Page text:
The case study on the Northern Indian State of Haryana shows that great efforts will be needed to reach any significant increase in solar thermal market growth.
Although the amount of installed collector area tripled between 2005/06 and 2006/07 thanks to constant investment subsidies and a solar bye-law, the market is, all in all, still of a small size.
The figures in the lead paragraph refer to fiscal years in India, which start on the 1st of April and come to a close on the 31st of March in the following year. Naturally, the figures for 2009/10 have not yet been taken down completely. All of the above-mentioned figures were provided by the Haryana Renewable Energy Development Agency (HAREDA) in “litres per day (lpd)”, which required a conversion into m2 (with a conversion factor of 100 lpd equalling 1 m2 of collector area).
“Back in 2005, our state was the first in India to announce energy conservation measures, including mandatory regulations for solar water heating systems (SWHs), in all commercial and residential buildings that were built on a ground size of 420 m2 and above and falling within the responsibility of Municipal Committees/Corporations and Haryana Urban Development Agency (HUDA) Sectors,” explains HUDA director Sumita Mishra.
Parallel to this support policy, HAREDA increased the subsidy scheme for commercial and residential clients. The agency supported solar water heaters right from its foundation in 1997, but the amount of incentives varied from year to year. The amounts have now remained constant for the last three years and are paid even if the system is demanded by the solar bye-law of the state (see the following table).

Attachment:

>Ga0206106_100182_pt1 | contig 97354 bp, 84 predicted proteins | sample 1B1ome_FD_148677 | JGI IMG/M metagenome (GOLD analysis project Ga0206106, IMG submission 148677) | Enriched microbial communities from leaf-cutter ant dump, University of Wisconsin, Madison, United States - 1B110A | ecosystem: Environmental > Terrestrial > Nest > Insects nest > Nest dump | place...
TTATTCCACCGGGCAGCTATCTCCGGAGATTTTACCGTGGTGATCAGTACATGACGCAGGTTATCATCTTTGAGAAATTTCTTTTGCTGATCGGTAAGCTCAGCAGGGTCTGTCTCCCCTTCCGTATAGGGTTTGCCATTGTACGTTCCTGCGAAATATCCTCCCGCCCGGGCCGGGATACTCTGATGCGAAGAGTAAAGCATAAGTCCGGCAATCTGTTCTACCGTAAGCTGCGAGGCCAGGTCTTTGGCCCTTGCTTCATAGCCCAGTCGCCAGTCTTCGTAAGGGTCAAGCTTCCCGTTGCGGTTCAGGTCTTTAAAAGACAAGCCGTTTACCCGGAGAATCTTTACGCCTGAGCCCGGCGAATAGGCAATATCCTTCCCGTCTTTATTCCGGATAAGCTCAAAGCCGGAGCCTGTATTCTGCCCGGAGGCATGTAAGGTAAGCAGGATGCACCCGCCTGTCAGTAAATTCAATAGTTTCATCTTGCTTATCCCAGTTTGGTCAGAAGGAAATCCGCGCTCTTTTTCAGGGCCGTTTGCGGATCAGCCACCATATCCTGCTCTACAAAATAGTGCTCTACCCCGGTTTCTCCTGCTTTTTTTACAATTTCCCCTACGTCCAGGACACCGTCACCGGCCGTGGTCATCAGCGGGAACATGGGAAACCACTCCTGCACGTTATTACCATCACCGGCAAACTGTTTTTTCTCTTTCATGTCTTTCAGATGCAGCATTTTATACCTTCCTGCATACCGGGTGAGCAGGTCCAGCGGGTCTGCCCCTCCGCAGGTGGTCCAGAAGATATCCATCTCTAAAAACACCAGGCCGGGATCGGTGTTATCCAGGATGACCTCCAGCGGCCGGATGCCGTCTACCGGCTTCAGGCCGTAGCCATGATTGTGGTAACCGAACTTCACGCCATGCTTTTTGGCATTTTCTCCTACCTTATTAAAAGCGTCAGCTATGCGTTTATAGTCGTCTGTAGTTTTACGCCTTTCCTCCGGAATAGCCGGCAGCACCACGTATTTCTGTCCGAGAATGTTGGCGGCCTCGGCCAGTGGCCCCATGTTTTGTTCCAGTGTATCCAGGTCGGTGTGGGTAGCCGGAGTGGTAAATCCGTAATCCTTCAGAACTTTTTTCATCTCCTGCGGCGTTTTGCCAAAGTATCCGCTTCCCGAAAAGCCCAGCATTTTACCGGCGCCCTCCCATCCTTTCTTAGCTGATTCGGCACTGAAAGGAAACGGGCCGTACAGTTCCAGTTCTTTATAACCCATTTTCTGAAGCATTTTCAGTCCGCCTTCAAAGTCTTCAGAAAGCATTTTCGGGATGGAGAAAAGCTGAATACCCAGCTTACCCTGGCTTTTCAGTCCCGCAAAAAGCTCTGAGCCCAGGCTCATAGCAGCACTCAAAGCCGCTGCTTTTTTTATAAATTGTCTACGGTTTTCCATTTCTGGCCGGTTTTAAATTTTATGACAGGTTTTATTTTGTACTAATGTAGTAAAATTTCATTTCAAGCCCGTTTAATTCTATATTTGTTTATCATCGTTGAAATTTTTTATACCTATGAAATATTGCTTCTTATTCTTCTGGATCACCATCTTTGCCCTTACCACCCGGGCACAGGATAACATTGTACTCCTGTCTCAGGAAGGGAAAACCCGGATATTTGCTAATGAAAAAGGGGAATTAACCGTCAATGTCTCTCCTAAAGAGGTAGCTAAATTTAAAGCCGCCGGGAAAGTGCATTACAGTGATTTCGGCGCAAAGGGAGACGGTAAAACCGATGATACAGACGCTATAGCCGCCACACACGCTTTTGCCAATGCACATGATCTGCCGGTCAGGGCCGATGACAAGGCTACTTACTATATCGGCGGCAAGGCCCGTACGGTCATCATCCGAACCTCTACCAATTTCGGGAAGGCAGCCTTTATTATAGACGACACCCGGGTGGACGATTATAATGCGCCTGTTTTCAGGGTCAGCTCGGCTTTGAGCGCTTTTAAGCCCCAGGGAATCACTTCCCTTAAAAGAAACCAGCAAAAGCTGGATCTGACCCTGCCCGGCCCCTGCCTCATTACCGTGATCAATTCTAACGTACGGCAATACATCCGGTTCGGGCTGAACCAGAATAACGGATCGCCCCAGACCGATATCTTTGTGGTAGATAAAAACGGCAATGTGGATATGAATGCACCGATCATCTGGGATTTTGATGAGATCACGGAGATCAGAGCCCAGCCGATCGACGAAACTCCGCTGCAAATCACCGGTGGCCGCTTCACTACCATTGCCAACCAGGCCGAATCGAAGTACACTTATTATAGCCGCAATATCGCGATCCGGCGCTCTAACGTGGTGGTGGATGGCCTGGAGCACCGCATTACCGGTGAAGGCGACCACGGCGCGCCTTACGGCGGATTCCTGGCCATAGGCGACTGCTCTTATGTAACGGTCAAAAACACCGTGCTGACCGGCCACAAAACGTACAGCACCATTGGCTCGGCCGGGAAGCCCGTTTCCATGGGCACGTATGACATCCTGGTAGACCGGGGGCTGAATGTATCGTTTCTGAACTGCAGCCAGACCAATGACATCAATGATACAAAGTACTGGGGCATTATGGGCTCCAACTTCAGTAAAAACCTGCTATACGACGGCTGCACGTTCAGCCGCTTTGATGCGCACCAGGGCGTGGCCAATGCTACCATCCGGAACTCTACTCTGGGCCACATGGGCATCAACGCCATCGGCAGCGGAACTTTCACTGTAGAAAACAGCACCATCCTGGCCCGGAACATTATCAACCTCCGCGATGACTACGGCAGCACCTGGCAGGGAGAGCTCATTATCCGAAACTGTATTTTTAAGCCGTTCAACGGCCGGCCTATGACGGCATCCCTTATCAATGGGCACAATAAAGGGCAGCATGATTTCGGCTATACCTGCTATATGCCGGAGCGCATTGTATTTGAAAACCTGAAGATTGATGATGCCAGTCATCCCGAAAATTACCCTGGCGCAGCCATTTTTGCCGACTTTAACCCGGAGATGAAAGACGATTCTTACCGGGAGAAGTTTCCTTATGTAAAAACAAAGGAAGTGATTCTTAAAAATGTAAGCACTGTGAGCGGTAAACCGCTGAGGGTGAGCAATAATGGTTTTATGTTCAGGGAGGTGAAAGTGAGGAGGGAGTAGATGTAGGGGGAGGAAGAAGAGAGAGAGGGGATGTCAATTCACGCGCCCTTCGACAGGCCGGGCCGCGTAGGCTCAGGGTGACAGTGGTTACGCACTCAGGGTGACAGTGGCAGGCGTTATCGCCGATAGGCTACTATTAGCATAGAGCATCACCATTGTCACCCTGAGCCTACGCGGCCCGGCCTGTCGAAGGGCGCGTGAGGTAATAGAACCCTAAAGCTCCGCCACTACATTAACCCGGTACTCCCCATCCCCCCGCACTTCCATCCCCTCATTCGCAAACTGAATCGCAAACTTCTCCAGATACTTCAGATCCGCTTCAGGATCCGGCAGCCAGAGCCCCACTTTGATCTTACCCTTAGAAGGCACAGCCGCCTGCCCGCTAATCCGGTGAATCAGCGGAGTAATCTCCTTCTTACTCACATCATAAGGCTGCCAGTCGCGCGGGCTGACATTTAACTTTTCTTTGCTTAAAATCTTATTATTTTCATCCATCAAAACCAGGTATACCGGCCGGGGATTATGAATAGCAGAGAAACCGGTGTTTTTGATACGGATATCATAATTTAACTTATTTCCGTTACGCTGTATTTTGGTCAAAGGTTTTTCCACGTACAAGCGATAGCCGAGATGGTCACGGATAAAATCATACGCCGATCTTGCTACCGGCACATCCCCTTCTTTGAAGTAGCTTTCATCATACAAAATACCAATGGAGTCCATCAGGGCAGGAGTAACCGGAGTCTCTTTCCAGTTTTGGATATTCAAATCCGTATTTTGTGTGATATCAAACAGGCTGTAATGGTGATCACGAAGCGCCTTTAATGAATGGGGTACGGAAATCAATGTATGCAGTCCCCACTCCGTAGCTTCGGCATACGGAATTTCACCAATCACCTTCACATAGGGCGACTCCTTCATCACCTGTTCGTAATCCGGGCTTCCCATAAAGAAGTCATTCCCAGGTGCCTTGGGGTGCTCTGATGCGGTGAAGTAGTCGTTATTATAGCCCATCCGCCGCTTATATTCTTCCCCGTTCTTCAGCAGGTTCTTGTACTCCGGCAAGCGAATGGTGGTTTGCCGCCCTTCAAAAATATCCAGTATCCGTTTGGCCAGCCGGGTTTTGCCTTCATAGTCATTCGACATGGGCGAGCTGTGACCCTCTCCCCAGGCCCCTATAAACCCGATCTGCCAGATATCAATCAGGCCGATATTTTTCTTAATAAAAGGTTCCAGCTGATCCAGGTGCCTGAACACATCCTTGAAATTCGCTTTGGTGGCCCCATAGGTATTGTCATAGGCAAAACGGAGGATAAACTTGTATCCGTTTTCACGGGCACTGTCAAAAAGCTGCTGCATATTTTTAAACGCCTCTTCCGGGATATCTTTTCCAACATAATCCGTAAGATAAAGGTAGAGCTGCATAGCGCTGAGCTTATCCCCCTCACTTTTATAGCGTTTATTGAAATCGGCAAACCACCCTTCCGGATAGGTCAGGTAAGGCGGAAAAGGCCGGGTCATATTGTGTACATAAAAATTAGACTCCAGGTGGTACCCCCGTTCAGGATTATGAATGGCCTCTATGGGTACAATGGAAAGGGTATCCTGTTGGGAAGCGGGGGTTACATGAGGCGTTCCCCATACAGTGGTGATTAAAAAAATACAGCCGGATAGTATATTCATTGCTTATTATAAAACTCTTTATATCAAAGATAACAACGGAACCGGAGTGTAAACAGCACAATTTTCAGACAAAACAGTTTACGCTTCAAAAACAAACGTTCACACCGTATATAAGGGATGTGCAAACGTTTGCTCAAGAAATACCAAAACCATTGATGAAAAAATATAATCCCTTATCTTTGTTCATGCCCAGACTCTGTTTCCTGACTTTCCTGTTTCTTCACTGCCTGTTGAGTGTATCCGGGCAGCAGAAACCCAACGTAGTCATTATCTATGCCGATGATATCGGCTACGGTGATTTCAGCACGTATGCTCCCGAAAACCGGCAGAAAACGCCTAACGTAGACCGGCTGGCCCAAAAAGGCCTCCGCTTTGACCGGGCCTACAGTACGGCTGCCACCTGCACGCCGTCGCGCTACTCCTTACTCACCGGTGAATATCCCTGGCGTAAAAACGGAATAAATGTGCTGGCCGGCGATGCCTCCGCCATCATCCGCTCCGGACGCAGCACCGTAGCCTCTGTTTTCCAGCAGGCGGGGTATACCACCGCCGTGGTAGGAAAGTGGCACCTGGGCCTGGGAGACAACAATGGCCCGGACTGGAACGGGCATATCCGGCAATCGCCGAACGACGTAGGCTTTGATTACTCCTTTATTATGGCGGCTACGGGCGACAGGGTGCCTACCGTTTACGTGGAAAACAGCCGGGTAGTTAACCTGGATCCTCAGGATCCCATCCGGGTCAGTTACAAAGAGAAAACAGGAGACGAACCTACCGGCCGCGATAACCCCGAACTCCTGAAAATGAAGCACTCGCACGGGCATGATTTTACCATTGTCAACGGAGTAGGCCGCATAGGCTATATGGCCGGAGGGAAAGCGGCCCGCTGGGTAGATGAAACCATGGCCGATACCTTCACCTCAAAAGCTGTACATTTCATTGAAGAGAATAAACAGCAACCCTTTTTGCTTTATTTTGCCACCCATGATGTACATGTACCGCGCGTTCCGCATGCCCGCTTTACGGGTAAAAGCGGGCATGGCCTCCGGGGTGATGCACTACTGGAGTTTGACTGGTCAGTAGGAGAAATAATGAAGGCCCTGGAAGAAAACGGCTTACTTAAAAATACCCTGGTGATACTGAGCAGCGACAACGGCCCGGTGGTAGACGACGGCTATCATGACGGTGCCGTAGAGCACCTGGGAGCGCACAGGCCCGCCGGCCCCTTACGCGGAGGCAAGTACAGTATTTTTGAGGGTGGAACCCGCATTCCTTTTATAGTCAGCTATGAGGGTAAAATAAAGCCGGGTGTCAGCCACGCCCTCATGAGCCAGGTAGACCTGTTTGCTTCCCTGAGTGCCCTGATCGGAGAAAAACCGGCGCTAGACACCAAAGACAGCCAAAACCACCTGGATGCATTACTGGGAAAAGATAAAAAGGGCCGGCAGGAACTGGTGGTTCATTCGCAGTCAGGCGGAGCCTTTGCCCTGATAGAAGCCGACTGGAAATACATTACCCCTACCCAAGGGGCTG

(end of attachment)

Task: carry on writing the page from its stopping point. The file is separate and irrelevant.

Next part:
|Sector||System||Amount of incentives
(India Rupees = INR)
|Residential||Thermosiphon system with 1 flat plate collector||INR 5,000 per system|
|Thermosiphon system with 2 flat plate collectors||INR 10,000 per system|
|Thermosiphon system with a vacuum tube collector providing 100 litres per day||INR 4,000 per system|
|Thermosiphon system with two vacuum tube collectors providing 200 litres per day||INR 8,000 per system|
|Commercial and industrial||Solar thermal system with either flat plate or vacuum tube collectors||1,400 INR/m2|
Investment subsidies the Haryana Renewable Energy Development Agency (HAREDA) pays out to clients. Besides that, the state power utility provides monthly rebates on electricity bills for households with an SWH - ranging from INR 100 for a single collector system to INR 300 for a triple collector system. See also attached guidelines for the incentive programme.
Source: HAREDA (www.hareda.gov.in)
According to HAREDA officials, Haryana is the only state in the country that provides financial assistance for up to 90 % of the installation costs of SWHs in social sector institutions, such as hostels for underprivileged students, Red Cross Institutions, accommodation for working women, elderly homes etc. The subsidy is granted to the client after the installation has been verified at the district level.
The effect of all these measures can be seen in the chart at the beginning. The amount of installed m2 of collector area almost tripled between 2005/06, with 1,354 m2, and 2006/07 with 3,020 m2.
The strong increase in market volume is a good sign, albeit total market size remains on a small scale - considering the more than 21 million people who live in the northern Indian state.
The total amount of m2 installed in the state since the beginning of the statistics sums up to 27,586 m2, 90 % of it for the residential sector. Another 1,451 m2 were installed in social institutions and 1,136 m2 in the commercial sector.
This text was written by Jaideep Malaviya, an expert in Solar Thermal based in India